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Jack Johnson's New Dreams

Surfer/rocker still getting used to "daddy hours"

March 3, 2005 12:00 AM ET

Although each of his first two albums sold more than a million copies, Jack Johnson isn't above tinkering in his garage. It's there, in fact, that the Hawaiian native and avid surfer recorded his third studio album, In Between Dreams. The mellow collection comes on the heels of some much-needed downtime from the road, during which Johnson spent quality time with his baby boy. His new role of dad seeped into Dreams a bit, and equipped him to write the music for next year's children's movie Curious George, starring Will Ferrell.

Johnson is getting ready to return to the road this spring, and he's bringing his family with him. He took time out from his not-too-hectic schedule to talk songwriting, fatherhood and food fights.

Did becoming a father impact the new album?
A few lyrics here and there. There's one line in "Banana Pancakes" that goes "Halaka uma lei/Mama made a baby," which is a little phrase in Hawaii when you're in elementary school when you catch somebody kissing -- and it references having a kid. Then the next line is "But I really don't mind the practice/You're my little lady." I guess it's really more of a love song about my wife. But I've been getting into kid songs because of the Curious George soundtrack. I've already written all the songs for it, and we're going to record them in the fall.

How will fatherhood affect your tour plans?
I tested the waters of traveling with my family last year, and we only did about seven weeks of touring. I was careful not to overbook it. This year, we're going to be doing a full run in August into a little bit of September, and I'll be taking my wife and our son along again. The big challenge for me is going to bed at rock & roll hours and waking up at daddy hours.

Was it hard for you to get back into the frame of mind you need to be in to make a record?
I always like to record when I've had a good break. The title, In Between Dreams, is a reference to being home in between the tours. At the end of every tour I feel overwhelmed and that wouldn't be a great time for me to make an album. But recording is actually pretty stress-free because I'm home, and we give ourselves a lenient schedule. We start around noon or one o'clock, so we have the morning to do whatever we want. We'll work until a little before dark, take a break, then go back and work a little more in the evening. It's not like working in a traditional facility where you have to maximize your time.

You worked with [longtime Beastie Boys producer] Mario Caldato Jr. again. What about him clicks for you?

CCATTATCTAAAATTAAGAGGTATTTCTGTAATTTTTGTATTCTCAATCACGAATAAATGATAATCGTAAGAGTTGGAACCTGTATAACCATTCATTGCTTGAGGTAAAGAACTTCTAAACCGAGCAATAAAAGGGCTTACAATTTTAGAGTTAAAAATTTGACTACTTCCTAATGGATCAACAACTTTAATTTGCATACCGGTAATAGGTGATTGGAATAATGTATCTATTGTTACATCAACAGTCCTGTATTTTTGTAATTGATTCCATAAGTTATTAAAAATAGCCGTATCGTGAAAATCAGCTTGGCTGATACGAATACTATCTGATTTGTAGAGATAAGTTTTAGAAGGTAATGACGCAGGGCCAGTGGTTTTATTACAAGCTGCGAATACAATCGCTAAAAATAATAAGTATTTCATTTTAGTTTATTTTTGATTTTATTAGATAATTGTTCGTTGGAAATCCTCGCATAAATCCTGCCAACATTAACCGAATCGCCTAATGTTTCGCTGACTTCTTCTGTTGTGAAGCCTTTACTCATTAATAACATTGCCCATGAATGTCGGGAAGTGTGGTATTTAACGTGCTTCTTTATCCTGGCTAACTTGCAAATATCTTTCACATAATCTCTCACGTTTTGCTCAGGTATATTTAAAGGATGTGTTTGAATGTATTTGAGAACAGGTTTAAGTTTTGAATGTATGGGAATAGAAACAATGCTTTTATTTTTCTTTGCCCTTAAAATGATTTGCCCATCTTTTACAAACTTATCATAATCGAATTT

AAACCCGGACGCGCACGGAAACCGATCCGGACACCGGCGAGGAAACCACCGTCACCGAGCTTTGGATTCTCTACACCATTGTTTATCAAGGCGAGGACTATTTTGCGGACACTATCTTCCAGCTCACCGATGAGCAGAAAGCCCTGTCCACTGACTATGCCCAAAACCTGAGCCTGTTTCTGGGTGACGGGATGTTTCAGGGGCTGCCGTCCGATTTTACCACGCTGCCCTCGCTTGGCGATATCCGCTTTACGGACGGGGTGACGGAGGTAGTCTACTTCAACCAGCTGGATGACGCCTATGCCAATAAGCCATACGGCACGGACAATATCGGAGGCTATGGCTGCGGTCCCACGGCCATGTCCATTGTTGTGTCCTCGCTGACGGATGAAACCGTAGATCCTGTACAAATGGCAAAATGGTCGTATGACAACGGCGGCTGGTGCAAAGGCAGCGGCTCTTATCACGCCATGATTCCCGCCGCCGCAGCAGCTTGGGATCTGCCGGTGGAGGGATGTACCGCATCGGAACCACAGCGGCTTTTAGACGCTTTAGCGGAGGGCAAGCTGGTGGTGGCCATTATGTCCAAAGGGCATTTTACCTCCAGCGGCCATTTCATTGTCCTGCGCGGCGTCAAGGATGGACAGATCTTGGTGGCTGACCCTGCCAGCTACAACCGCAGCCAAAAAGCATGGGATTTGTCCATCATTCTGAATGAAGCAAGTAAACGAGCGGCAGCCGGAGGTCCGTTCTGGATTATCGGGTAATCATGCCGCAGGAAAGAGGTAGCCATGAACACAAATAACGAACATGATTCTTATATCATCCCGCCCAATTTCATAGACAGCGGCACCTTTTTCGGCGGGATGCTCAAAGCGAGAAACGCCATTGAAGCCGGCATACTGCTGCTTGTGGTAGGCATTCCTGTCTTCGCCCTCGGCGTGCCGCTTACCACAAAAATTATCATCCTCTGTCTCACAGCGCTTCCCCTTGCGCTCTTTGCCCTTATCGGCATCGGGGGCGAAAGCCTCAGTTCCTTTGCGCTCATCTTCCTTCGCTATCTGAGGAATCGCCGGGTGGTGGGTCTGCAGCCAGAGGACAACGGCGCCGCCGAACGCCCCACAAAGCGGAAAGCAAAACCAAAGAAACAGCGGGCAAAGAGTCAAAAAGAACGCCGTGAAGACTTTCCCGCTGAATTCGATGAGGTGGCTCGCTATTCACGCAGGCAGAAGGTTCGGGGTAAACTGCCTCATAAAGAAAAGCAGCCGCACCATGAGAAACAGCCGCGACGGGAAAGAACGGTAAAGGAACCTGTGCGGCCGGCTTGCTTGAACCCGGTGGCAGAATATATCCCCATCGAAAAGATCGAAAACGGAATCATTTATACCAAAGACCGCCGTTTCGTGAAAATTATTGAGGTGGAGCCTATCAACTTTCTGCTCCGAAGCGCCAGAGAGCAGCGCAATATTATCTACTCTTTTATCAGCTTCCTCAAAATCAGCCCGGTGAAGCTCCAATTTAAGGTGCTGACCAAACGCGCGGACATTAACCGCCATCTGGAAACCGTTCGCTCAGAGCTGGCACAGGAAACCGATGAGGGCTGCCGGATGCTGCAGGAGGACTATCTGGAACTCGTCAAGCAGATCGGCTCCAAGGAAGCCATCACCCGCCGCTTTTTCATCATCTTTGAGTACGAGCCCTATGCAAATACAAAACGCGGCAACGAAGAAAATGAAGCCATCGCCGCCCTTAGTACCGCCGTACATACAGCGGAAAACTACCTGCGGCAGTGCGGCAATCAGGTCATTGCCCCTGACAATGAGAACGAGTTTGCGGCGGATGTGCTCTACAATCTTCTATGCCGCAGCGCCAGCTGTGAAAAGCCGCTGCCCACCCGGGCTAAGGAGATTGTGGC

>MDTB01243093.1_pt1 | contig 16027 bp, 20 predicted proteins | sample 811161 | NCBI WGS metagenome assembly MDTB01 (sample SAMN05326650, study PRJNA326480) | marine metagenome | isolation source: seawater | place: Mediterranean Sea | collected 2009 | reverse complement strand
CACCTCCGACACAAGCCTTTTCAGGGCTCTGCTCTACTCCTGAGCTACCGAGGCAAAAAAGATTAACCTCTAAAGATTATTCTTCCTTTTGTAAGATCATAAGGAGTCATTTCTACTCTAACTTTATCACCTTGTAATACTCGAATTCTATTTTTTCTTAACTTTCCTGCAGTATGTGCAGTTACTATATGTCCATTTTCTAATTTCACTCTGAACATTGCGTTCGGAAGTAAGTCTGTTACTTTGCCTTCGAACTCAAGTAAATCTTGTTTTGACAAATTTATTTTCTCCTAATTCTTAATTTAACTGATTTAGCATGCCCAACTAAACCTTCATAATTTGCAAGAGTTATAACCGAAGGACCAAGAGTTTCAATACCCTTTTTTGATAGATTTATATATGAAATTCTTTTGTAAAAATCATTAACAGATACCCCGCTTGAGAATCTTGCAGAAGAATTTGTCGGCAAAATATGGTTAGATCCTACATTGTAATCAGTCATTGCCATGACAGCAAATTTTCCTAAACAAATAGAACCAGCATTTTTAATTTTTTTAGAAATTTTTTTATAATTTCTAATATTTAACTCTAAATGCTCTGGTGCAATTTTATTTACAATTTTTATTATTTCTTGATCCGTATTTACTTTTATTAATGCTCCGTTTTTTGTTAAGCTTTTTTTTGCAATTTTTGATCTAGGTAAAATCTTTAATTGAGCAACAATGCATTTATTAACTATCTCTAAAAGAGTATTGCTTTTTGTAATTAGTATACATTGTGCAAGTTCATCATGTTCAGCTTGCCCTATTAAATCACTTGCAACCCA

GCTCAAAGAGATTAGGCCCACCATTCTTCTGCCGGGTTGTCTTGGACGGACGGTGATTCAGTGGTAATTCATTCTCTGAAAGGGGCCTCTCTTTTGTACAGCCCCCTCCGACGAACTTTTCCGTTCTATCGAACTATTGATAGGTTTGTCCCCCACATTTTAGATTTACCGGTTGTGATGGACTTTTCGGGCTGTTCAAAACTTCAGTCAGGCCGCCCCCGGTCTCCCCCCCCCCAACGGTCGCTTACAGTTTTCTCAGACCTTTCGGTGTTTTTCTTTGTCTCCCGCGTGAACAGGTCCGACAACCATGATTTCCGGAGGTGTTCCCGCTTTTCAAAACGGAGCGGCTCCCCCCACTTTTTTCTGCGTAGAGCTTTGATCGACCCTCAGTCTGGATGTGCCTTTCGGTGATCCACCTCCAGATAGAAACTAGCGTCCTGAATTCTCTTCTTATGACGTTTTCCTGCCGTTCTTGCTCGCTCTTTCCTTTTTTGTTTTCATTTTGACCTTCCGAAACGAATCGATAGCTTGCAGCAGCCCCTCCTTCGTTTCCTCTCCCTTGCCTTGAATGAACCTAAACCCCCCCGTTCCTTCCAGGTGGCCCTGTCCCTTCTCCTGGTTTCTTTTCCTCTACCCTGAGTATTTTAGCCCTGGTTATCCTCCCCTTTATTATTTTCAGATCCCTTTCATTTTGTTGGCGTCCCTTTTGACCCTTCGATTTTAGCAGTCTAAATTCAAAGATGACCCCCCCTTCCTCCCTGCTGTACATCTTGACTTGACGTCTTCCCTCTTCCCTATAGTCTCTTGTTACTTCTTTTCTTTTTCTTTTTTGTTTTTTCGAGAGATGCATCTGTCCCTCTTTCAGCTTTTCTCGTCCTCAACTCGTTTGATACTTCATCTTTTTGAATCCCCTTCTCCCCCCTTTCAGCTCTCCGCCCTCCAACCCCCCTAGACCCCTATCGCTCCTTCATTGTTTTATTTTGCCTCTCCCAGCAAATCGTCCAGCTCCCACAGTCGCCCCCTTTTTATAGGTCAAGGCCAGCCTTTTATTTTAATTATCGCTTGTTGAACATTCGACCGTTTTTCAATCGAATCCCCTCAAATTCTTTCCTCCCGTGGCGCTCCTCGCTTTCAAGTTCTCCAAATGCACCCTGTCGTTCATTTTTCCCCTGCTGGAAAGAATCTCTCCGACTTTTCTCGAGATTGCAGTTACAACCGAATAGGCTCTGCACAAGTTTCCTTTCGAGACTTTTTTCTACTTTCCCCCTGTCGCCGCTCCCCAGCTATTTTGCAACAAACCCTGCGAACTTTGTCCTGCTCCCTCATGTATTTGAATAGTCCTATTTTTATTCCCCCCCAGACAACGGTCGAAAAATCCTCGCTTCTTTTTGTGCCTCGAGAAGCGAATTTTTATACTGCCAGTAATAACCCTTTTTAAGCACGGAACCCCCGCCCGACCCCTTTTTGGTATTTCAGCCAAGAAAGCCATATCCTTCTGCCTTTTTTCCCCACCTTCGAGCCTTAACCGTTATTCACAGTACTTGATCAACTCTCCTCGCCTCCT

His lifestyle is similar to mine. He really enjoys being in Hawaii. He was the one who convinced me I could build the studio in my garage and record over here. The music we make is mellow and laidback, so a normal stressed-out recording schedule isn't a great fit. We've never had an awkward moment in the studio. If, for any reason, someone is in a bad mood, we'll just go and do something else.

Talk about your new video for "Sitting, Waiting, Wishing." How did you shoot it in reverse?
We reversed the audio part of the song and I learned the lyrics in reverse. I wrote out all the sounds on a five-hour flight from Hawaii to California, where we shot the video. We had cue cards next to the cameras, but if you watch closely you'll see that the lyrics aren't always synched up. Ben Harper and Ben Stiller live near to where the shoot was -- you can't see them but they were the ones throwing the food at me. It was hilarious. That song has a serious feel to it, but I actually wrote it to cheer up a friend of mine who had girl trouble.

You're hosting the Kokua Festival again in Hawaii this year . . .
Yes, this year it's taking place in both Maui [on April 13th] and Oahu [on April 16th]. Last year was really fun. We thought it would be great to put the money back into the community to promote environmental education in the schools. This year we've got Jackson Browne, Ozomatli, and G. Love and Special Sauce, plus some great local musicians.

What do you think makes fans respond so positively to your music?
Gee, I have no idea. The music I write is all about feel. I don't really think about it mathematically. Some folks praise them, but I've gotten ripped apart by people who say every song sounds the same and complain that it's too mellow or that I have no edge. In the very beginning, I read my press, but it humbles you very quickly. Now I try not to pay too much attention. I'm really only doing it for my friends and family and the fans -- if they're responding to it, that's really what I care about.

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Song Stories

“Try a Little Tenderness”

Otis Redding | 1966

This pop standard had been previously recorded by dozens of artists, including by Bing Crosby 33 years before Otis Redding, who usually wrote his own songs, cut it. It was actually Sam Cooke’s 1964 take, which Redding’s manager played for Otis, that inspired the initially reluctant singer to take on the song. Isaac Hayes, then working as Stax Records’ in-house producer, handled the arrangement, and Booker T. and the MG’s were the backing band. Redding’s soulful version begins quite slowly and tenderly itself before mounting into a rousing, almost religious “You’ve gotta hold her, squeeze her …” climax. “I did that damn song you told me to do,” Redding told his manager. “It’s a brand new song now.”

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